Farmer grows daffodils 1000ft above sea level to help tackle Alzheimer's

The company’s team of five produces 20 kilos of galantamine per year, helping over 9,000 Alzheimer’s patients across the world
The company’s team of five produces 20 kilos of galantamine per year, helping over 9,000 Alzheimer’s patients across the world

A former sheep farmer is growing and harvesting daffodils in the Welsh Black Mountains to help Alzheimer’s patients.

The daffodils contain a high amount of galantamine, a compound known to slow the progression of Alzheimer’s symptoms.

And Powys-based bioresearch company, Agroceutical Products, is playing a role in the fight against the disease by harvesting Wales’ national flower.

Established in 2012, the company is owned by former sheep farmer Kevin Stephens.



It grows daffodils 1,000 feet above sea level in the Black Mountains in Powys, which means they produce more galantamine than daffodils grown anywhere else due to the altitude.

Once harvested, the daffodils are processed and supplied to pharmaceutical companies to be crystallised into prescription tablets and capsules.



The company’s team of five produces 20 kilos of galantamine per year, helping over 9,000 Alzheimer’s patients across the world.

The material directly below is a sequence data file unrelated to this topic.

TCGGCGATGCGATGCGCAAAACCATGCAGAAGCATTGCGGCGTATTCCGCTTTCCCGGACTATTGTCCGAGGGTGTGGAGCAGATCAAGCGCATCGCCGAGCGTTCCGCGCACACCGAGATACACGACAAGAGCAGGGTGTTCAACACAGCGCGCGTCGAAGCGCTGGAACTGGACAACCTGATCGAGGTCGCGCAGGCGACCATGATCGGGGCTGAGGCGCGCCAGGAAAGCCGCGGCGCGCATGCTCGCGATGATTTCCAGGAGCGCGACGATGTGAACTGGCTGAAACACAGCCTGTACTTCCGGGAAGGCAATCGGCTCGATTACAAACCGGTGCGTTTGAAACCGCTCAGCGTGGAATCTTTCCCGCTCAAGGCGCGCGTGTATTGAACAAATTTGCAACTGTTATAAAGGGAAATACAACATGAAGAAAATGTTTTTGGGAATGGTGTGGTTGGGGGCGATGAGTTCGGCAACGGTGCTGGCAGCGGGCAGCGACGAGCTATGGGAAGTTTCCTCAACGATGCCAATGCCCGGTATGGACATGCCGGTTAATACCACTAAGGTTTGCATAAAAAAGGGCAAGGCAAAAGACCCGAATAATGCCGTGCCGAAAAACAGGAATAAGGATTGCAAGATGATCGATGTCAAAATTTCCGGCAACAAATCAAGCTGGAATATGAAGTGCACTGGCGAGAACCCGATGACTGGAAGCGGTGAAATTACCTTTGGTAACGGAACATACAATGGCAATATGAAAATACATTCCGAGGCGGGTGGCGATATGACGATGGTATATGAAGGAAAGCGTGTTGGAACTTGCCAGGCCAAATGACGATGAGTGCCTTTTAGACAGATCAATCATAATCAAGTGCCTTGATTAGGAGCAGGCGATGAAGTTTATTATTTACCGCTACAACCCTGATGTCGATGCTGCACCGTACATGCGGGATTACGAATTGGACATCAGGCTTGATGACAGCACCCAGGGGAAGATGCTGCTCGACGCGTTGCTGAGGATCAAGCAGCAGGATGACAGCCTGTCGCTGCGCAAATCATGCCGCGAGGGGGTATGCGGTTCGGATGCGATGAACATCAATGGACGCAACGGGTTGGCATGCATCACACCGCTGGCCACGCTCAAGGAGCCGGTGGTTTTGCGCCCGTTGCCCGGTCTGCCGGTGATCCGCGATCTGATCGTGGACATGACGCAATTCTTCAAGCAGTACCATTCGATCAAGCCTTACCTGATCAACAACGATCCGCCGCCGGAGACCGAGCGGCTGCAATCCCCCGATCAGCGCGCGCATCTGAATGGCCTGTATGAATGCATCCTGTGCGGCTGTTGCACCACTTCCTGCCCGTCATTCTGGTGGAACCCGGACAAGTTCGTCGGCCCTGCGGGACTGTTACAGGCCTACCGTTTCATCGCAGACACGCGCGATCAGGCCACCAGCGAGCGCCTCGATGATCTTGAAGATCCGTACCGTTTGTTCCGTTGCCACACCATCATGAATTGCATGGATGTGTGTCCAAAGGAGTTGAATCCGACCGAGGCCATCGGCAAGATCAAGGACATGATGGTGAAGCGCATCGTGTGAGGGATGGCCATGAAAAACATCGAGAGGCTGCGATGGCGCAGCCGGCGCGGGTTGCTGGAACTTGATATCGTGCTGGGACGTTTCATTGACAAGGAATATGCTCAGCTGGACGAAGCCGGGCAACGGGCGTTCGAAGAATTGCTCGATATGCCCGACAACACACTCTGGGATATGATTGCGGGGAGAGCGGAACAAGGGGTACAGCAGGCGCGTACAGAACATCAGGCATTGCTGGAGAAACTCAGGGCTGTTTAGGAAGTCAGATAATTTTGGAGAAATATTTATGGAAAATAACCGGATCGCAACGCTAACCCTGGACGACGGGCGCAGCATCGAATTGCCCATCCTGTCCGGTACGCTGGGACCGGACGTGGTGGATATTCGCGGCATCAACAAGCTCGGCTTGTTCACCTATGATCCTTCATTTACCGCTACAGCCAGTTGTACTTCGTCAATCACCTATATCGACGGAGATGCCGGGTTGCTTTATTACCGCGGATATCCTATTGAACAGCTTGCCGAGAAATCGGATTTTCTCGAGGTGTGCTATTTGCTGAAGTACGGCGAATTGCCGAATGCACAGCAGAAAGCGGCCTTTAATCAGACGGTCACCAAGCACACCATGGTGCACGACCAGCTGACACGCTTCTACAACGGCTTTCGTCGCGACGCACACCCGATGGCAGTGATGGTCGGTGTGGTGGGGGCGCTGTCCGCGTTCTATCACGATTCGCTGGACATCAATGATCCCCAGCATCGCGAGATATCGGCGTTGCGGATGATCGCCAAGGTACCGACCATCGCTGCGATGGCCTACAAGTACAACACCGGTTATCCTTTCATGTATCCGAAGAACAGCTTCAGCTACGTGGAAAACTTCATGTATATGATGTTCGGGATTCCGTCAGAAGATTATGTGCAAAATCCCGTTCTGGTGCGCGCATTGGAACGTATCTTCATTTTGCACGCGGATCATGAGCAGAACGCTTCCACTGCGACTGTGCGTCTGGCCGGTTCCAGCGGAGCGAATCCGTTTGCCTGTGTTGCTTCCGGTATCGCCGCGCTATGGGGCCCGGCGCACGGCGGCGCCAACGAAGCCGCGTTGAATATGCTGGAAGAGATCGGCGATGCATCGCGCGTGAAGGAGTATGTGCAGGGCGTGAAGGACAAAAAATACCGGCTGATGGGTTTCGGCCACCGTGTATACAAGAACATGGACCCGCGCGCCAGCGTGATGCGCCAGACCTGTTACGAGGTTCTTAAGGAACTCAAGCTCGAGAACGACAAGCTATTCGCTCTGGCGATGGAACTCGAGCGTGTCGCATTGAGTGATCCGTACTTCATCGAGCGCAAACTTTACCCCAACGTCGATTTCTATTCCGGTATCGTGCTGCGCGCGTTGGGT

Agroceutical Products currently exports to pharmaceutical companies in the US and Canada, and now has plans to enter the New Zealand market with support from the government's Department for International Trade (DIT).

The company’s success is hailed by DIT at the start of the RHS Flower Show, Cardiff – showcasing the best of horticulture and demonstrating how gardens can benefit people's health and wellbeing.

Kevin Stephens, co-founder of Agroceutical Products, said: “It's amazing to think that the Welsh national emblem, the humble daffodil, has the potential to improve the lives of Alzheimer’s patients across the world, while providing an economic future for hill farmers and their families across Wales.

“There has been greater interest in plant-based pharmaceuticals in recent years and there are many untapped plant compounds that could become very important drugs in years to come.”